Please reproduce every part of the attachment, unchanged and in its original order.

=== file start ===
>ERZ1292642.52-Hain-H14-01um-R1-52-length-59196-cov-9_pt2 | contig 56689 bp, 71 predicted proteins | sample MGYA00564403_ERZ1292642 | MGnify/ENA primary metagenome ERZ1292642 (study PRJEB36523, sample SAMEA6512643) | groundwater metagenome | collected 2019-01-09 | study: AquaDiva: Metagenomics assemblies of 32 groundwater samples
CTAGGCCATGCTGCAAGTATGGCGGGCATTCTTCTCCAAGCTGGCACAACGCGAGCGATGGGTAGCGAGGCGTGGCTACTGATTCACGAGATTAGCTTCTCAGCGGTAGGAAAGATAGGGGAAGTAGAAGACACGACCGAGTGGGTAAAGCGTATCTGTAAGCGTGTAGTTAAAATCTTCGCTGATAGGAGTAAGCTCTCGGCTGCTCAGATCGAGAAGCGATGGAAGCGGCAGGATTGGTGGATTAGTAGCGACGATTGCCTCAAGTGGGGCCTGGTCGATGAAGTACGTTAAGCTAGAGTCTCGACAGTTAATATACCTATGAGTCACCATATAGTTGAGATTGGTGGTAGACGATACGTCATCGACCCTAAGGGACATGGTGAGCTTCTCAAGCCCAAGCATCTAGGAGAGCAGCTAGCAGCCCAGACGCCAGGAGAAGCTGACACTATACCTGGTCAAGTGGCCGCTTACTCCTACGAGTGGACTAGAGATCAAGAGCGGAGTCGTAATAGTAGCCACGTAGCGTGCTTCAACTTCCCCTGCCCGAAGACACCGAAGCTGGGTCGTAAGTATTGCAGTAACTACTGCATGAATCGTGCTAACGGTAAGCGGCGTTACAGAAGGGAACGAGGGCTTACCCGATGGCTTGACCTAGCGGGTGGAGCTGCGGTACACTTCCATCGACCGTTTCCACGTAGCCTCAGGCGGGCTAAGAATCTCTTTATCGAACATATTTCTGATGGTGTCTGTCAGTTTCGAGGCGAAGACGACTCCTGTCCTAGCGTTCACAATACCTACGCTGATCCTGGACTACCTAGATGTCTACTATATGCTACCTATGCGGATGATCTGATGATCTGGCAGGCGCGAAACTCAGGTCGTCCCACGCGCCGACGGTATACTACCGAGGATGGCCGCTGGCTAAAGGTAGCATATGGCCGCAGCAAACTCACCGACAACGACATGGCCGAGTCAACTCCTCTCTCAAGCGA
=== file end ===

>ERZ1292642.52-Hain-H14-01um-R1-52-length-59196-cov-9_pt2 | contig 56689 bp, 71 predicted proteins | sample MGYA00564403_ERZ1292642 | MGnify/ENA primary metagenome ERZ1292642 (study PRJEB36523, sample SAMEA6512643) | groundwater metagenome | collected 2019-01-09 | study: AquaDiva: Metagenomics assemblies of 32 groundwater samples
CTAGGCCATGCTGCAAGTATGGCGGGCATTCTTCTCCAAGCTGGCACAACGCGAGCGATGGGTAGCGAGGCGTGGCTACTGATTCACGAGATTAGCTTCTCAGCGGTAGGAAAGATAGGGGAAGTAGAAGACACGACCGAGTGGGTAAAGCGTATCTGTAAGCGTGTAGTTAAAATCTTCGCTGATAGGAGTAAGCTCTCGGCTGCTCAGATCGAGAAGCGATGGAAGCGGCAGGATTGGTGGATTAGTAGCGACGATTGCCTCAAGTGGGGCCTGGTCGATGAAGTACGTTAAGCTAGAGTCTCGACAGTTAATATACCTATGAGTCACCATATAGTTGAGATTGGTGGTAGACGATACGTCATCGACCCTAAGGGACATGGTGAGCTTCTCAAGCCCAAGCATCTAGGAGAGCAGCTAGCAGCCCAGACGCCAGGAGAAGCTGACACTATACCTGGTCAAGTGGCCGCTTACTCCTACGAGTGGACTAGAGATCAAGAGCGGAGTCGTAATAGTAGCCACGTAGCGTGCTTCAACTTCCCCTGCCCGAAGACACCGAAGCTGGGTCGTAAGTATTGCAGTAACTACTGCATGAATCGTGCTAACGGTAAGCGGCGTTACAGAAGGGAACGAGGGCTTACCCGATGGCTTGACCTAGCGGGTGGAGCTGCGGTACACTTCCATCGACCGTTTCCACGTAGCCTCAGGCGGGCTAAGAATCTCTTTATCGAACATATTTCTGATGGTGTCTGTCAGTTTCGAGGCGAAGACGACTCCTGTCCTAGCGTTCACAATACCTACGCTGATCCTGGACTACCTAGATGTCTACTATATGCTACCTATGCGGATGATCTGATGATCTGGCAGGCGCGAAACTCAGGTCGTCCCACGCGCCGACGGTATACTACCGAGGATGGCCGCTGGCTAAAGGTAGCATATGGCCGCAGCAAACTCACCGACAACGACATGGCCGAGTCAACTCCTCTCTCAAGCGA